We’ve worshipped at the altar of gold for thousands of years.
Greek mythical king Midas turned everything he touched to gold, millions moved west in search of it in 19th century America and most people will at some point in their lives wear a gold wedding ring.
So isn’t it time we ensure the people mining it and the environments it comes from aren’t ravaged in the process?
Why is gold not eco-friendly?
16 million people work in the artisanal and small scale mine business, providing the gold and silver that sits on our skin, that adorns luxury fashion and that makes our electronics work.
Don’t be fooled by the industry’s name, these 16 million people work in some of the most hazardous conditions on earth, for one of the most opaque sectors there is.
Much like no one thought about where their cheap T-shirt was made until a few years ago, jewellery has long been spared the conscious gaze.
It’s a gift, a treat, a special occasion and for 99% of people, the sparkle and shine is all there is, there is no thought about where it came from.
Slowly this is changing.
Ethical jewellery brands are popping up in the UK, US and Australia and they want to educate their customers about how, just like your coffee, water, clothes or beauty products, your jewellery’s journey should be a consideration.
According to Fairtrade, 60% of gold that’s mined globally is destined to end up as necklaces and rings, bracelets and earrings.
20% of this comes from small scale mines, often run by co-ops or families who have little more than a pickaxe to work with.
“Most mining laws are geared towards large-scale industrial mining whereas small scale is mostly conducted informally,” explains Martine Parry, Senior Media Manager at Fairtrade UK.
“There’s little to no safety equipment, miners carry out the physically demanding work in unsupported pits and poorly-lit underground tunnels.
Miners extract the precious metal using toxic chemicals such as mercury, which is harmful for human health and the environment.
They simply can’t afford to use safer processing methods. This can cause birth defects, brain and kidney damage, and can contaminate water supplies, entering the food chain through poisoned fish. Small-scale gold mining is the largest source of mercury pollution to air and water combined.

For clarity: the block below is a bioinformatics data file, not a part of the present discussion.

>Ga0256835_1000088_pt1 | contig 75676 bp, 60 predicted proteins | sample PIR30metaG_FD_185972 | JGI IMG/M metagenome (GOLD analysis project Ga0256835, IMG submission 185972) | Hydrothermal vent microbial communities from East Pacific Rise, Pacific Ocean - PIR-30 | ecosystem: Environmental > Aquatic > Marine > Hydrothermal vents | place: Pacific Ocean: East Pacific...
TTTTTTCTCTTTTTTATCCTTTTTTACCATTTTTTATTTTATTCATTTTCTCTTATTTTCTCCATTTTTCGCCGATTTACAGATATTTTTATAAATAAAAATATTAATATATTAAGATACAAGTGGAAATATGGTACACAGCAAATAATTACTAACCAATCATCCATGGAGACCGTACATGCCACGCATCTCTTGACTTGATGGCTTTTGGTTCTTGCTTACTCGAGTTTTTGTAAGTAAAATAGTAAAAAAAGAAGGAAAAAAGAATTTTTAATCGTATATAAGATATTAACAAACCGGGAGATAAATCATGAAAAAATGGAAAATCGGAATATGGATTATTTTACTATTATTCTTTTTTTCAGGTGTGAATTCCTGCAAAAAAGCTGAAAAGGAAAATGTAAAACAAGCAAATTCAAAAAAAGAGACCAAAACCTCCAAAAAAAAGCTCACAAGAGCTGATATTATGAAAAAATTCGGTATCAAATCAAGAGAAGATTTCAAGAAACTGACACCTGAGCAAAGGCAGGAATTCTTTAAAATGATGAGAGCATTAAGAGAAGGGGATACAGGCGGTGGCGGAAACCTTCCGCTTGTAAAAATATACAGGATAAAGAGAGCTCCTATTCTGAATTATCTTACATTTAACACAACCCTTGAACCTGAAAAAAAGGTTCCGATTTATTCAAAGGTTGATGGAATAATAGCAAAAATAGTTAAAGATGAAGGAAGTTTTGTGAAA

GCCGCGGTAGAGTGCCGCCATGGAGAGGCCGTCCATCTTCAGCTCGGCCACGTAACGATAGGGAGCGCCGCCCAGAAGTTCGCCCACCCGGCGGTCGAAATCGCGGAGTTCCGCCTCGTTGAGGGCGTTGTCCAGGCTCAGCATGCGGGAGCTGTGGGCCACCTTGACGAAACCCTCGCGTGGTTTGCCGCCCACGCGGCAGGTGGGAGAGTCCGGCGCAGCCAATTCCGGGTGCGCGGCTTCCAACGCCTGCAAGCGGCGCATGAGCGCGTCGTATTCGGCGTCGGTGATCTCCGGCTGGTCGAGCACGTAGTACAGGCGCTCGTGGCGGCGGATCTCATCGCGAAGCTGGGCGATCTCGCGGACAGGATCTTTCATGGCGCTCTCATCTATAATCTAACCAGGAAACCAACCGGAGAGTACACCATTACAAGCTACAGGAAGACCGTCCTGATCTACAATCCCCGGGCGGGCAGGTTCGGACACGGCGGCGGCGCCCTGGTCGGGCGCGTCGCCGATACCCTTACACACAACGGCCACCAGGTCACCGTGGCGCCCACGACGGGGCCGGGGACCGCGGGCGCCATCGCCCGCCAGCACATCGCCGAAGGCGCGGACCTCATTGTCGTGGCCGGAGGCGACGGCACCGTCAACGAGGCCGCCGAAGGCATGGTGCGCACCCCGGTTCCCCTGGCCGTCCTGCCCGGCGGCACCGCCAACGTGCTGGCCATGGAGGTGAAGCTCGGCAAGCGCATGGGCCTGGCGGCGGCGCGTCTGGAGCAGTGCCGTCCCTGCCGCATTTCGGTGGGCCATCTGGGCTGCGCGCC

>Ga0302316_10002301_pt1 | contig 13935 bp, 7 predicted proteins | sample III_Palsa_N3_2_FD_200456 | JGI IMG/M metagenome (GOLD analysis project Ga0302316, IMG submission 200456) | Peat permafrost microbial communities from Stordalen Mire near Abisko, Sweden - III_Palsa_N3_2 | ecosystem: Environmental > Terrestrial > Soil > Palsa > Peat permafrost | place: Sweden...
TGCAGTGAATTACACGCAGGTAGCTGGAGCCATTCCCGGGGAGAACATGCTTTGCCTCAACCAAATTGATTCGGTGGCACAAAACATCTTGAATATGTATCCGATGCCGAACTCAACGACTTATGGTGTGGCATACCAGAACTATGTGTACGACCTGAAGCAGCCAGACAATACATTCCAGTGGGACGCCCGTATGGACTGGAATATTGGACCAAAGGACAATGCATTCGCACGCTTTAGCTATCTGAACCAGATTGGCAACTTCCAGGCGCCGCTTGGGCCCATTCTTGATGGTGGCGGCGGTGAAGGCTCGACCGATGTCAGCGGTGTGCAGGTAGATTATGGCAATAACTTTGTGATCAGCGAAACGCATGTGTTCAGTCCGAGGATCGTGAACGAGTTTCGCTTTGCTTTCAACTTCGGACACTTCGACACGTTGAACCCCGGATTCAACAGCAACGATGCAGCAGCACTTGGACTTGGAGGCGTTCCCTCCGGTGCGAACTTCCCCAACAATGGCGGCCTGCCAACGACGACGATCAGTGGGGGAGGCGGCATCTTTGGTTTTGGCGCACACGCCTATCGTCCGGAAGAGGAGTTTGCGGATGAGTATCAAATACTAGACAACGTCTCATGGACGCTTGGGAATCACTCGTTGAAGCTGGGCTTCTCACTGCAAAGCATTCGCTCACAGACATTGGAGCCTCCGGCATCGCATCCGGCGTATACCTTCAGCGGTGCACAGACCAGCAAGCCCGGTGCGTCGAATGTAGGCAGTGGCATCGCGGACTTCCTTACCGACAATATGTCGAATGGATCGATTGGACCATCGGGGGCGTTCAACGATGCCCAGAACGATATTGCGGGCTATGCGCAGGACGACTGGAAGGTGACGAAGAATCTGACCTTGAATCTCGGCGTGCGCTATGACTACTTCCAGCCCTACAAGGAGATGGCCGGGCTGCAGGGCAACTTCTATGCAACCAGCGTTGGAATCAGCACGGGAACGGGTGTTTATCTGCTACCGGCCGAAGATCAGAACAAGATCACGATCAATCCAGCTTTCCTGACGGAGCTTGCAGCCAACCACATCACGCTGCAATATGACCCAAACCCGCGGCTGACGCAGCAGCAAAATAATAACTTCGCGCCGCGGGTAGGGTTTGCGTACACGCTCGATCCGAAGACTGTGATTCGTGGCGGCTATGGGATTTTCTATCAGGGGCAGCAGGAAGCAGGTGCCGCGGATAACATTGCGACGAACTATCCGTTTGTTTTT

If not done responsibly, mining can cause deforestation, as well as air, water and soil pollution from dust and mud which contaminates local agriculture and wildlife.”
It doesn’t end there. From using child labour to operating in conflict zones, small scale gold and silver mining is a litany of environmental and social disasters.
“There a numerous horror stories from unethical mining,” explains Karina Johansen, CEO of RAW Copenhagen, an ethical jewellery brand.
“In the Philippines, thousands of children are used to work in unstable 25 metre deep pits or they mine in rivers for gold, using oxygen tubes to breathe. The use of mercury is also pretty heavy handed so these children also risk irreversible health damage.”
What is Fairtrade gold?
Fairtrade first stepped into the small scale gold mining world in 2011.
Now there are four Fairtrade mines, three are in Peru and one in Uganda (which opened last year). The latter is the first artisanal, cooperative owned gold mine in Africa.
At present these Fairtrade gold mines make up less than 1% of the industry but they’re growing slowly. Fairtrade along with Comic Relief are working on a handful of other mines in Kenya and Tanzania too.
A Fairtrade mine means that miners receive a set premium for their gold ($2,000 per kilo), child labour is banned, all of the precious metals are traceable back to the mine and mines use cleaner and greener ways of extraction (using less mercury is a big difference).
It takes years to set up and audit each mine but it will go on making lifetimes of difference.
“Traditionally mined gold and silver is a highly polluting endeavour that destroys the landscapes and leave behind huge amounts of toxic waste”
Fairtrade price premiums mean that the miners can invest in better equipment which increases productivity, so they have more gold to sell.
Increased revenue means there’s more money for local projects, a better electricity supply or education for some of the poorest people in these countries.
“Consumer demand for Fairtrade gold has the ability to literally transform communities.
In Peru, miners have used their premium to buy beds and mattresses for the local clinic, provide electricity for schools and create a bursary to help people pay for school fees,” says Parry.
So who’s working with ethical jewellery and Fairtrade gold and silver?
The first designer to create an ethical collection using solely Fairtrade gold and silver in the UK was Liz Earle MBE. The wellbeing and beauty guru and founder of Liz Earle Wellbeing, has an award-winning range of ethically sourced, Fairtrade gold and silver botanical jewellery.
“How and where our luxury goods are made matters,” Earle says.
“More consumers than ever before are saying they don’t want to wear the wages of disaster, either as fashion, clothing or accessories.